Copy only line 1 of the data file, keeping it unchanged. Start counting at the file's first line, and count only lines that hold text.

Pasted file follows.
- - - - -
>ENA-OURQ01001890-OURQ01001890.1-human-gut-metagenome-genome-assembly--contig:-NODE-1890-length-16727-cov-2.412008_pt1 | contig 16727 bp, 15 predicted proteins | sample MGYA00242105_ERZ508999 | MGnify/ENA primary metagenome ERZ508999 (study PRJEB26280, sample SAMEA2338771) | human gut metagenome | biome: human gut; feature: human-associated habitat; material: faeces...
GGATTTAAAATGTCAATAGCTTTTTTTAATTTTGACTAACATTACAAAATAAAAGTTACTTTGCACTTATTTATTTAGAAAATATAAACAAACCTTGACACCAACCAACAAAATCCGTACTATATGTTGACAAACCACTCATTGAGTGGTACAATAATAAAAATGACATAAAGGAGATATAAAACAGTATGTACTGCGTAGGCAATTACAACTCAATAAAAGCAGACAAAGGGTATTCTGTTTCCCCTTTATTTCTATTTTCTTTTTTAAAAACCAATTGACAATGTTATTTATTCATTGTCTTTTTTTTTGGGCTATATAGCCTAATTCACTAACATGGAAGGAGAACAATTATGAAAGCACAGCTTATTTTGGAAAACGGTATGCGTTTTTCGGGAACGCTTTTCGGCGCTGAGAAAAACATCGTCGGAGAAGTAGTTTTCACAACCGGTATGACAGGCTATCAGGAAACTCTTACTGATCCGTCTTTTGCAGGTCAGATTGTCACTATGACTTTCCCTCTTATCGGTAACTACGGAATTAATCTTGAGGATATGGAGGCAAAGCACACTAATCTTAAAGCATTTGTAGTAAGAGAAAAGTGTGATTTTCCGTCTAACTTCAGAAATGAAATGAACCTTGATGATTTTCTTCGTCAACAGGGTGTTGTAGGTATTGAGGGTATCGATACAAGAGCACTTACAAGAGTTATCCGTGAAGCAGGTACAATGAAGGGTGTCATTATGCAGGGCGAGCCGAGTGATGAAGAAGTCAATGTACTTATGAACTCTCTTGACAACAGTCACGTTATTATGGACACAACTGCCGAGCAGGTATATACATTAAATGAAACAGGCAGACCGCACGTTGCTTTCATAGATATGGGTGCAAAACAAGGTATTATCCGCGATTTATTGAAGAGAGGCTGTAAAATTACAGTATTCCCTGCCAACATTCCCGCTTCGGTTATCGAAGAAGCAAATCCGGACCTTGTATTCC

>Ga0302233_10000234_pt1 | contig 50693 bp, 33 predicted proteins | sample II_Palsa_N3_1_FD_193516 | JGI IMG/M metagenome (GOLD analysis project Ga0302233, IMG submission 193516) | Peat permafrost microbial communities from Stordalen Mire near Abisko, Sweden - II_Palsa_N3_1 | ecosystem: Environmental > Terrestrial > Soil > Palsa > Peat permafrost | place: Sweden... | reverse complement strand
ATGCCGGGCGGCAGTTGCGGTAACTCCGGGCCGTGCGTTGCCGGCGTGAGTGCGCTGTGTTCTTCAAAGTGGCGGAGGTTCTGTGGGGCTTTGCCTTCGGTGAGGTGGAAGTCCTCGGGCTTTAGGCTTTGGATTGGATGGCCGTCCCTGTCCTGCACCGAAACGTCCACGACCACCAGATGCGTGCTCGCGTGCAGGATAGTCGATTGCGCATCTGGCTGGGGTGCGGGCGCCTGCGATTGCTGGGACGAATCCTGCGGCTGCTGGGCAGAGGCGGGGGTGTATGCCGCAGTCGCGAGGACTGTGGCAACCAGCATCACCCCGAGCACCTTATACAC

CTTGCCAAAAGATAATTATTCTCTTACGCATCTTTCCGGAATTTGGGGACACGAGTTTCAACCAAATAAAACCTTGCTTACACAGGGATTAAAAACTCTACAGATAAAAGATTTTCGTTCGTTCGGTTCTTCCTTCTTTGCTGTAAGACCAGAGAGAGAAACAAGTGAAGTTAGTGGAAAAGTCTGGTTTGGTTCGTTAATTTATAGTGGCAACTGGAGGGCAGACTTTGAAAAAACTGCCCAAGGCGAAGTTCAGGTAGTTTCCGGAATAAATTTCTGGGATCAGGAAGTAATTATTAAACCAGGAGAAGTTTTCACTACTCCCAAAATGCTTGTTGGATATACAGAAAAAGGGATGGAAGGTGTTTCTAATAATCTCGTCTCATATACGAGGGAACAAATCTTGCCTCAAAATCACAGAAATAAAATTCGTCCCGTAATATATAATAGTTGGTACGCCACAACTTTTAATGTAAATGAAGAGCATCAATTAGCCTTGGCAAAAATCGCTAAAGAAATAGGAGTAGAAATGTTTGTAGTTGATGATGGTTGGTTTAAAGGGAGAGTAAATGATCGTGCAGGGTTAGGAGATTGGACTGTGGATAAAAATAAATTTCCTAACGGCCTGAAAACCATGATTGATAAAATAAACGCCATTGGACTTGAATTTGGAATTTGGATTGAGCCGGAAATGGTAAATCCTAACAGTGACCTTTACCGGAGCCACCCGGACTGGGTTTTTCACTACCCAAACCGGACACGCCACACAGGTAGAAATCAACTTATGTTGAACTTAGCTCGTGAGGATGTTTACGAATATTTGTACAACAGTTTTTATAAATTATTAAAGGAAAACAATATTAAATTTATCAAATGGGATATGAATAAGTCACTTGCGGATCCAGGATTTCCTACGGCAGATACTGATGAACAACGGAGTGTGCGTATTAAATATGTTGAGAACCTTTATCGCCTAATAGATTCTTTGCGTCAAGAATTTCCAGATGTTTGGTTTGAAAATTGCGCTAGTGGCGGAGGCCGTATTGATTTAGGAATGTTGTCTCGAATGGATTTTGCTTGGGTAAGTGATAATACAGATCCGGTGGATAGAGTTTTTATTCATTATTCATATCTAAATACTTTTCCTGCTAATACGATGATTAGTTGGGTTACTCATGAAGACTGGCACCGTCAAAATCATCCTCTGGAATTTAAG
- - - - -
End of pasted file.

>ENA-OURQ01001890-OURQ01001890.1-human-gut-metagenome-genome-assembly--contig:-NODE-1890-length-16727-cov-2.412008_pt1 | contig 16727 bp, 15 predicted proteins | sample MGYA00242105_ERZ508999 | MGnify/ENA primary metagenome ERZ508999 (study PRJEB26280, sample SAMEA2338771) | human gut metagenome | biome: human gut; feature: human-associated habitat; material: faeces...